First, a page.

Randi told me the other day that she was beginning to pray for her children to "live with purpose". Isn't that great? Not praying for them to be the top dog to make her look like a perfect parent. Not praying for them to be the best athlete in every sport, most creative in every activity or top of the class class so that they get into Harvard. Not praying for them to always make perfect choices and to always be easy to live with. 

Live with purpose. Wouldn't we all be so much better off if our kids did that? And wouldn't we be even better off than that if we didn't spend all of our time trying to prove that we are perfect parents because we have such perfect children? If we quit qualifying our own parenting skills by the achievements (or lack thereof) our children gain on their own?

It's ridiculous that there are all these unspoken parent rules that seem to exist among parents. As if it isn't hard enough to just raise decent, sweet, amazing kids...there is judgement and expectation among parents! Why do we have to get all judgy with each other? Parenting is HARD!

Think about it:  Society says that if I try to light a fire in one of their bellies, I'm not supportive enough. If I cheer them on even in defeat, I'm being too soft and not teaching them about winning and losing. If I impose rules, I'm being too strict. If I'm allowing natural consequences instead, I don't care enough about their future.

This sounds like a whine, doesn't it? Like I feel defeated? Yep. I know. Because NO ONE talks about this stuff. I even googled "a reflection of good parenting" and found about 4,236,851 links to self esteem information for KIDS.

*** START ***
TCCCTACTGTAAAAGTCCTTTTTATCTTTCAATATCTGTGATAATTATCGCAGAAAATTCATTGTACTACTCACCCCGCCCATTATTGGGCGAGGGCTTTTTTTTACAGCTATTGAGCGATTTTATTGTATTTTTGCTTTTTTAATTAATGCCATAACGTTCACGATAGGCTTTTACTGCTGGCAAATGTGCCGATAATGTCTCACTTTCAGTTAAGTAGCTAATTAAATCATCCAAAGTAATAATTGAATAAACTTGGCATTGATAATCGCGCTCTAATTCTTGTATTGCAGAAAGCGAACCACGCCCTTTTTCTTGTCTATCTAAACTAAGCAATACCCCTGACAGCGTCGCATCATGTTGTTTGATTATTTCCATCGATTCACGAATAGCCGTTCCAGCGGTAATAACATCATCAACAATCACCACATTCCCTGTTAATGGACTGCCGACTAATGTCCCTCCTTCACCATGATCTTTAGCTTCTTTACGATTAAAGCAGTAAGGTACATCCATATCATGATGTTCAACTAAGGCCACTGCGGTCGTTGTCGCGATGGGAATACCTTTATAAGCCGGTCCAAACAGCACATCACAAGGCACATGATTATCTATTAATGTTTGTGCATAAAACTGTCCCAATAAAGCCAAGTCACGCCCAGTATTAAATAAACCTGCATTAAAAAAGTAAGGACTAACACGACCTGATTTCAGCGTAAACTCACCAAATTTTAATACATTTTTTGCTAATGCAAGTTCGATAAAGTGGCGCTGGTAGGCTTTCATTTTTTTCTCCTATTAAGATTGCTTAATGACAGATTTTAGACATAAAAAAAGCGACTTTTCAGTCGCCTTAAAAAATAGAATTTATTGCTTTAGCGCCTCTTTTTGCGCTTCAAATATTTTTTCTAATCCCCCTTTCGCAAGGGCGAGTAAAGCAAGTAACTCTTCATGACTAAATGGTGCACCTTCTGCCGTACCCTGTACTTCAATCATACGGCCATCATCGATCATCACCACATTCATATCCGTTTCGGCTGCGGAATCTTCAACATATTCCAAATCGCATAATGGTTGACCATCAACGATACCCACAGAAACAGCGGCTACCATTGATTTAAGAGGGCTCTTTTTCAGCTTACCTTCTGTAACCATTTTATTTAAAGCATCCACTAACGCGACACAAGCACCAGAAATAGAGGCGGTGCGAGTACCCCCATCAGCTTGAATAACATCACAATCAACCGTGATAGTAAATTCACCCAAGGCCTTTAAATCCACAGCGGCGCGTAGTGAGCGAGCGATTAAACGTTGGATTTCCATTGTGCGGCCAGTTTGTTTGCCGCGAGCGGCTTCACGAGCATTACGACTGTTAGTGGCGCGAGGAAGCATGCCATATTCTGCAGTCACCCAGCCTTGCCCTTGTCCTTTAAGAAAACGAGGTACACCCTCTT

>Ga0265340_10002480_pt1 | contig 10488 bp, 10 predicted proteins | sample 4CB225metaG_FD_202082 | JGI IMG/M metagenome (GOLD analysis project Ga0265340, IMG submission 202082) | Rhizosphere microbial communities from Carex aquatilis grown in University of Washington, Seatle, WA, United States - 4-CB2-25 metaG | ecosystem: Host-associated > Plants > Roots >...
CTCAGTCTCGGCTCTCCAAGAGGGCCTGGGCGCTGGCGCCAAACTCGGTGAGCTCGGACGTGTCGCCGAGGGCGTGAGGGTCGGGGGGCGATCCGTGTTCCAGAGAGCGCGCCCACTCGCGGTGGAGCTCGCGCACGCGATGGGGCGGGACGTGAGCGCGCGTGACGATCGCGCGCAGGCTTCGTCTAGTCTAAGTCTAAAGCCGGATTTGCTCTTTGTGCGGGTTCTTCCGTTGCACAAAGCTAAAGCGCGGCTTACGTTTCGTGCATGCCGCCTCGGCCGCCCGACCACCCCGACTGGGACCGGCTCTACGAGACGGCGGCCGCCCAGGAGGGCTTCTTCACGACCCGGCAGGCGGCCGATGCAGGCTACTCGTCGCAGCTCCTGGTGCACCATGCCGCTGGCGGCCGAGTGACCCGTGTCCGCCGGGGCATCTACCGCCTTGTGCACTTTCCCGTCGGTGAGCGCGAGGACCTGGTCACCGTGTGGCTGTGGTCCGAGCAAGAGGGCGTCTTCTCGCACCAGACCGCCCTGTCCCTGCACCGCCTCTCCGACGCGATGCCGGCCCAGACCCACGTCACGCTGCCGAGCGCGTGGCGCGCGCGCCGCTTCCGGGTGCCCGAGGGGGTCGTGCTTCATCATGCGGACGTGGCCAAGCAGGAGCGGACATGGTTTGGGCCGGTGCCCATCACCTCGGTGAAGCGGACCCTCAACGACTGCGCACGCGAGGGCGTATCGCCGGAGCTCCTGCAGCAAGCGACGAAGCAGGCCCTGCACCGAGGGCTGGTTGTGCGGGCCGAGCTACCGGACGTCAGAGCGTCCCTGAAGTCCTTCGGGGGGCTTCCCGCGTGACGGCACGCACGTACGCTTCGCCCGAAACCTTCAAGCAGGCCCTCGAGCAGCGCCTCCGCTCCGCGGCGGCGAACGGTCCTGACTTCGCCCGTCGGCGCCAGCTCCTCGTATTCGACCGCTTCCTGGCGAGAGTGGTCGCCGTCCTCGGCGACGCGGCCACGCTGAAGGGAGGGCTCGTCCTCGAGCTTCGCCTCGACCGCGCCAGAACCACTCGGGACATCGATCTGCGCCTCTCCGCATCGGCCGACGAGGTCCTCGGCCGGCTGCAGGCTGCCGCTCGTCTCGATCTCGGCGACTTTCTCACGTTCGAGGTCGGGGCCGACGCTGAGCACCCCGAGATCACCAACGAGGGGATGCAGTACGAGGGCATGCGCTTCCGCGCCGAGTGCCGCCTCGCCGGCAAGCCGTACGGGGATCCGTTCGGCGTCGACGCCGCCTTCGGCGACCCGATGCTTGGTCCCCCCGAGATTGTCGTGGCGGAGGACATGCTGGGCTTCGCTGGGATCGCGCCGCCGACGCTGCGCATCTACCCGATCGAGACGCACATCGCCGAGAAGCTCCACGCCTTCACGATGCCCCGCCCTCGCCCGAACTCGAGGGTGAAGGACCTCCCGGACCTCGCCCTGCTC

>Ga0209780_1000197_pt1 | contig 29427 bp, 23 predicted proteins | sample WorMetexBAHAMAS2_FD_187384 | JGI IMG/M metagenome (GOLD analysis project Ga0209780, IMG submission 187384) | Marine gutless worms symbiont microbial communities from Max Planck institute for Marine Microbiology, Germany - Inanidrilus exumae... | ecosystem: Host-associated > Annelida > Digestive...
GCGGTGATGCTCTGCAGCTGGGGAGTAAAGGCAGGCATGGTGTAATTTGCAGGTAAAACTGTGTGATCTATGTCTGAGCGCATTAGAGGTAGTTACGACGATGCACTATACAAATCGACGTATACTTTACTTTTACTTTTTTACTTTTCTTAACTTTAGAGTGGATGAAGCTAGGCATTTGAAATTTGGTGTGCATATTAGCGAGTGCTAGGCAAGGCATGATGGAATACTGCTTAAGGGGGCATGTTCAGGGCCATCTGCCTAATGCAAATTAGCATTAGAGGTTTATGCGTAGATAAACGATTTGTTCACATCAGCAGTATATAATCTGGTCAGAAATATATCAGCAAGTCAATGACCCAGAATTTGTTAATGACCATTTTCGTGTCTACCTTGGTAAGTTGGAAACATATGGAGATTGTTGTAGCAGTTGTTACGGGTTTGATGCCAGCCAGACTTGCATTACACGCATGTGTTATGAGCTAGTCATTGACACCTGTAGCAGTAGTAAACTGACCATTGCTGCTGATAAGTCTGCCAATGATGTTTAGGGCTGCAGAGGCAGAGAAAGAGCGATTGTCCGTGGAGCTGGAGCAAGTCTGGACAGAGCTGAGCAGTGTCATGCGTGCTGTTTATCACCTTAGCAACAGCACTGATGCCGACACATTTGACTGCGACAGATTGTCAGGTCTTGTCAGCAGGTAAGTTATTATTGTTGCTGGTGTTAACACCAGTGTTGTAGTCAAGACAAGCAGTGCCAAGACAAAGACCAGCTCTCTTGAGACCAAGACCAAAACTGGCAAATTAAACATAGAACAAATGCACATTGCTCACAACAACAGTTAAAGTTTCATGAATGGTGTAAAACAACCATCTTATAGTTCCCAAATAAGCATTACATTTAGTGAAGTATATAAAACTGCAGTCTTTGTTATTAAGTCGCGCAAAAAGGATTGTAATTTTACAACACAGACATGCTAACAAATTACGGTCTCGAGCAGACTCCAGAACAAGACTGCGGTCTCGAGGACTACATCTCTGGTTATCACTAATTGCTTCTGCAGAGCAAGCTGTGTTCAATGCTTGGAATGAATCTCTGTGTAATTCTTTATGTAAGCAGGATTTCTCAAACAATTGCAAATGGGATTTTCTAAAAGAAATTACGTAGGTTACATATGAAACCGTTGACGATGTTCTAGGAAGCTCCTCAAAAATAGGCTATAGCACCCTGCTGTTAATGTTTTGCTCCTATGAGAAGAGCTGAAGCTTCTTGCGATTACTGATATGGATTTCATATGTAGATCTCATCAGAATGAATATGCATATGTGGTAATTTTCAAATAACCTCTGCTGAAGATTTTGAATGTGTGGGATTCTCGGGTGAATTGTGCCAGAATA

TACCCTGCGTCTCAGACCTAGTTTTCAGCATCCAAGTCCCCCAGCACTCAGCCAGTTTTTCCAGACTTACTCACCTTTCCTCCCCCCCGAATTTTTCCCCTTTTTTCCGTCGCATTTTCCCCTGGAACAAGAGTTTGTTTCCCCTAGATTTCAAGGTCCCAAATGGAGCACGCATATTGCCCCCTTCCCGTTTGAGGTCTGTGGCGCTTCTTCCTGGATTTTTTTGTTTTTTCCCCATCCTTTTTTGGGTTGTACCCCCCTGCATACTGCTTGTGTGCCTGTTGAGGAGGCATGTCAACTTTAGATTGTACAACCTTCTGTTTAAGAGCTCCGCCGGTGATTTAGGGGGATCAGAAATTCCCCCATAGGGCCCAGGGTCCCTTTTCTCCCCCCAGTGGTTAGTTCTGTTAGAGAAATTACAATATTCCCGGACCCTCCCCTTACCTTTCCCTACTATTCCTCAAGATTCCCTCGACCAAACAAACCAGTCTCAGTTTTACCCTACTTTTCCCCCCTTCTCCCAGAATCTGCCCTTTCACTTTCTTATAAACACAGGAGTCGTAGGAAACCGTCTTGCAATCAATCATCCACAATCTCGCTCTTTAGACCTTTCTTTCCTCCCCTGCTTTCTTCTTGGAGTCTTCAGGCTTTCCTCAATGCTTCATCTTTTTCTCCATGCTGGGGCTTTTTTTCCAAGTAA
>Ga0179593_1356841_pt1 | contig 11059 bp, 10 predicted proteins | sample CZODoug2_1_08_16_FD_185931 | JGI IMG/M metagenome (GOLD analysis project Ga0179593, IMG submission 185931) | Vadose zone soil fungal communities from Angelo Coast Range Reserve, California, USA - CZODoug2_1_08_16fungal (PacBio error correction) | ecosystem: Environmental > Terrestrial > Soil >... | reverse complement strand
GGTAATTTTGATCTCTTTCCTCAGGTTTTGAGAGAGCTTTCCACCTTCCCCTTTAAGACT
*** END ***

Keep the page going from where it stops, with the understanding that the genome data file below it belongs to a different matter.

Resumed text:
Ummmm.....where's the advice for the moms and dads that says, "Stop beating yourself up."  Or "There's a great future for every child - and the majority weren't their class valedictorian or even super duper amazing award winners. Lighten up!"

How about "If every parent was honest, he or she would tell you that their kids struggle too." 

And the most important one, "When your kid doesn't **insert perceived success here**,  it's not because you are a poor parent."

Let me sum this all up for those of us who prefer bullet points:

  • My kids will make mistakes and/or do things differently than I would do them.
  • Nothing my kids do as they get older will be a reflection on my parenting.
  • The achievements of my friends' or acquaintances' kids should not be measured against my own kids.
  • Regardless of this blog entry, I know that my kids are beautifully and wonderfully made.
  • I am going to pray for my kids to live with purpose
  • I am thankful for the beautiful, unique children I have been entrusted to raise. And I am proud of the kind, thoughtful, smart, funny, imperfect, sometimes lazy, cranky beings in my house. 
Let's celebrate surviving parenting today. GOOD JOB, MOM!  GOOD JOB, DAD! Way to go! Be proud of yourself because you are doing the hardest job you will ever do. 

Now...who needs a drink?